While the potential courtroom arguments are significant -- and despite the fact that talks between the Mets owners and Picard have broken off -- the parties are still likely to reach a settlement in the approaching weeks and avoid a trial. A settlement would likely require Wilpon and others to pay tens of millions of dollars. Settlement payments would likely be staggered over a period of months or years in order to ease the financial burden placed on Wilpon and other defendants, while also ensuring that Madoff's victims are adequately compensated. If the parties fail to reach a settlement, expect there to be pretrial hearings in the spring and a trial scheduled for sometime later this year.
For Wilpon, the incentive to settle is high. The sooner he distances himself from the Madoff scandal and the disastrous publicity that goes with it, the sooner he can return to being owner of the Mets. A settlement would also provide certainty to Wilpon as to how much he must pay and when he needs to pay it. He would therefore know how much capital he needs to raise and whether he needs to sell an equity stake in his franchise.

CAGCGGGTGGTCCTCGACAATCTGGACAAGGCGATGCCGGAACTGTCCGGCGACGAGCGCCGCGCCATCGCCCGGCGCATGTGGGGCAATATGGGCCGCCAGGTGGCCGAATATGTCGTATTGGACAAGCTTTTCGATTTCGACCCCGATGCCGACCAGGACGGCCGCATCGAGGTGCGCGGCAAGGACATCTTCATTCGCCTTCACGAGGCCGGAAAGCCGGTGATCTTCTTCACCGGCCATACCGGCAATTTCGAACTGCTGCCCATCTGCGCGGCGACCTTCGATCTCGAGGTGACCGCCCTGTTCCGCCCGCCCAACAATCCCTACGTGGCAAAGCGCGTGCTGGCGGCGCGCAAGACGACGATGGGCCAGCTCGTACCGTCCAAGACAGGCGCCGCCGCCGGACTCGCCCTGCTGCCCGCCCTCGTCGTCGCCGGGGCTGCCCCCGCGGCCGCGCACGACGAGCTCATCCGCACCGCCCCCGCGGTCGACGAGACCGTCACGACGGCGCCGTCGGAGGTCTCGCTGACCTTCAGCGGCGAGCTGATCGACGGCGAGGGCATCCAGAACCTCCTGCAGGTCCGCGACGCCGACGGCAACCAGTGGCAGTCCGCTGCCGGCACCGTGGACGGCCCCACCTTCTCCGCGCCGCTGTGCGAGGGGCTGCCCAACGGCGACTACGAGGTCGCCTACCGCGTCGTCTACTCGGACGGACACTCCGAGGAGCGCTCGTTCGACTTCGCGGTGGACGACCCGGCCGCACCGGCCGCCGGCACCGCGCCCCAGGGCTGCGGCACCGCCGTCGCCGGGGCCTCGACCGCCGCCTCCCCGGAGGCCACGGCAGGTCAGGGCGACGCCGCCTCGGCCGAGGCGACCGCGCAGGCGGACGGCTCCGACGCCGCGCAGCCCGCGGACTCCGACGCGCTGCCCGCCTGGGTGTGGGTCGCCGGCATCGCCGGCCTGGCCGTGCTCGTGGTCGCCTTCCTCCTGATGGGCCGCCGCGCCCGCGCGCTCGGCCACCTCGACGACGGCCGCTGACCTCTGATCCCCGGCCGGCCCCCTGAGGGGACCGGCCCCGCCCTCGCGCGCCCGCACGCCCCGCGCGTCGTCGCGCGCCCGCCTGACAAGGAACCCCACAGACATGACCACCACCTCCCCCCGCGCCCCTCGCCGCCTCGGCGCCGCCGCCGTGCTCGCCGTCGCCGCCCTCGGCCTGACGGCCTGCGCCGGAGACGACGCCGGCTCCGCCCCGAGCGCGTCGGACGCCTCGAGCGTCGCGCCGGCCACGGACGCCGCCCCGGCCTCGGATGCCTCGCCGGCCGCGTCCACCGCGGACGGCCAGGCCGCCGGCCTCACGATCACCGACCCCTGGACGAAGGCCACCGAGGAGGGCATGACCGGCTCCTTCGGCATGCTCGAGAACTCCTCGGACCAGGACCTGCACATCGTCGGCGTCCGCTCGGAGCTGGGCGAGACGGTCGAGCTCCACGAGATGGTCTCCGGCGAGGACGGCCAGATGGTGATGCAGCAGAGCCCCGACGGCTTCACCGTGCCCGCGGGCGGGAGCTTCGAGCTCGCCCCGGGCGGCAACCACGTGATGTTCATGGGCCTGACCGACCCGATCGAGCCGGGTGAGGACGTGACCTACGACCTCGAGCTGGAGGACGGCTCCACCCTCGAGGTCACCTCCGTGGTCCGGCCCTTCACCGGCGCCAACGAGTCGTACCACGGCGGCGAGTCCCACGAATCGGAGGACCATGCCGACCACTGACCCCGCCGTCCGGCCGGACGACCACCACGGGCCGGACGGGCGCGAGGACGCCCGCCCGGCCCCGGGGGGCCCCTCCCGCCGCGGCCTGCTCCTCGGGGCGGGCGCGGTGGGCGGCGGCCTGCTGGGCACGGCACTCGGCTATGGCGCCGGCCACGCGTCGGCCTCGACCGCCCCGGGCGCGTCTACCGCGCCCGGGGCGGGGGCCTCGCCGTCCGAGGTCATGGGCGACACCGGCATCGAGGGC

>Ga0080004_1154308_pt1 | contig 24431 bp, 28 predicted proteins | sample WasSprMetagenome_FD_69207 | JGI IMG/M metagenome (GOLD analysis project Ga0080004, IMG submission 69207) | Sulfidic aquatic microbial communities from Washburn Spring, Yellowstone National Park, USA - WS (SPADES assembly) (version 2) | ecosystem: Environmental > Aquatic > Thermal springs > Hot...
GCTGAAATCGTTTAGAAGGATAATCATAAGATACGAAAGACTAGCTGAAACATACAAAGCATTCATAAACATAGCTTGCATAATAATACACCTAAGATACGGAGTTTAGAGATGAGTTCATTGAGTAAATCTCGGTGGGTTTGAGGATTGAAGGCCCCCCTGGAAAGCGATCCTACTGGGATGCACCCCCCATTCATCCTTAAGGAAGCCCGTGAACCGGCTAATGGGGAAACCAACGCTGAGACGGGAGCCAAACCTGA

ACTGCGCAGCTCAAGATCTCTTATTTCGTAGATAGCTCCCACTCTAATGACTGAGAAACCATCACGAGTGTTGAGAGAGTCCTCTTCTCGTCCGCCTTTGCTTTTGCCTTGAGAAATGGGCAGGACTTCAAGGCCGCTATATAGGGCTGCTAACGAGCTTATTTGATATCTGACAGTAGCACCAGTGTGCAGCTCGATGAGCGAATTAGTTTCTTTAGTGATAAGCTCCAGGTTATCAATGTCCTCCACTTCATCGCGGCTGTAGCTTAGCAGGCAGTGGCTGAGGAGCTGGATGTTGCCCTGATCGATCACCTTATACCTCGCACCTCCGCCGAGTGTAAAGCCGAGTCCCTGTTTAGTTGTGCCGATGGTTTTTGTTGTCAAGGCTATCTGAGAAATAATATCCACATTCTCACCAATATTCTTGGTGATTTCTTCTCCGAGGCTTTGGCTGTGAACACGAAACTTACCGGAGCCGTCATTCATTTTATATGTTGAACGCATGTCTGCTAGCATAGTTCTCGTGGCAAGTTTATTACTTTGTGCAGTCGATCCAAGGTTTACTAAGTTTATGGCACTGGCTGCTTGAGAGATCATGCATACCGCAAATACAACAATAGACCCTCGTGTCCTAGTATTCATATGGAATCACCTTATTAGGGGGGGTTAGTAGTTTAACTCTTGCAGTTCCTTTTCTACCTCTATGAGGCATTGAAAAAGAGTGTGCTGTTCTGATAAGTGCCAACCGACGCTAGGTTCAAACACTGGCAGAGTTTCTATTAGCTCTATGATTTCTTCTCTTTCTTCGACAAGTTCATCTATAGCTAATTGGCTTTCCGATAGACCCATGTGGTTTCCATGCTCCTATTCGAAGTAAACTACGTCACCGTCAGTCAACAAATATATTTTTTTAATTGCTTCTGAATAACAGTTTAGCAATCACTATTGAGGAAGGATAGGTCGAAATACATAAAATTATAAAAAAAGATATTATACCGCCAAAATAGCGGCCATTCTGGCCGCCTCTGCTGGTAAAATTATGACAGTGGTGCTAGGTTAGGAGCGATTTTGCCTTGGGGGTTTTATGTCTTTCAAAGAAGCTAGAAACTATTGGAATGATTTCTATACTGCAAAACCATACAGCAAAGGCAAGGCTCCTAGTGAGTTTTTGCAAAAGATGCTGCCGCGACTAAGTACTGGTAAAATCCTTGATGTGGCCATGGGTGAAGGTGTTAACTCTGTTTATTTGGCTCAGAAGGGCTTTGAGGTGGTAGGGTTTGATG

If Wilpon instead risks a trial, he could end up paying much more than he would in a settlement -- perhaps so much more that he would have to sell his majority interest in the Mets. A trial would also pose certain unpredictable qualities, particularly if heard before a jury that has great sympathy for victims of Madoff and skepticism toward the wealthy owner of a professional baseball team who may have profited from Madoff's scam (for that reason, Wilpon might elect for a bench trial should the case proceed that far).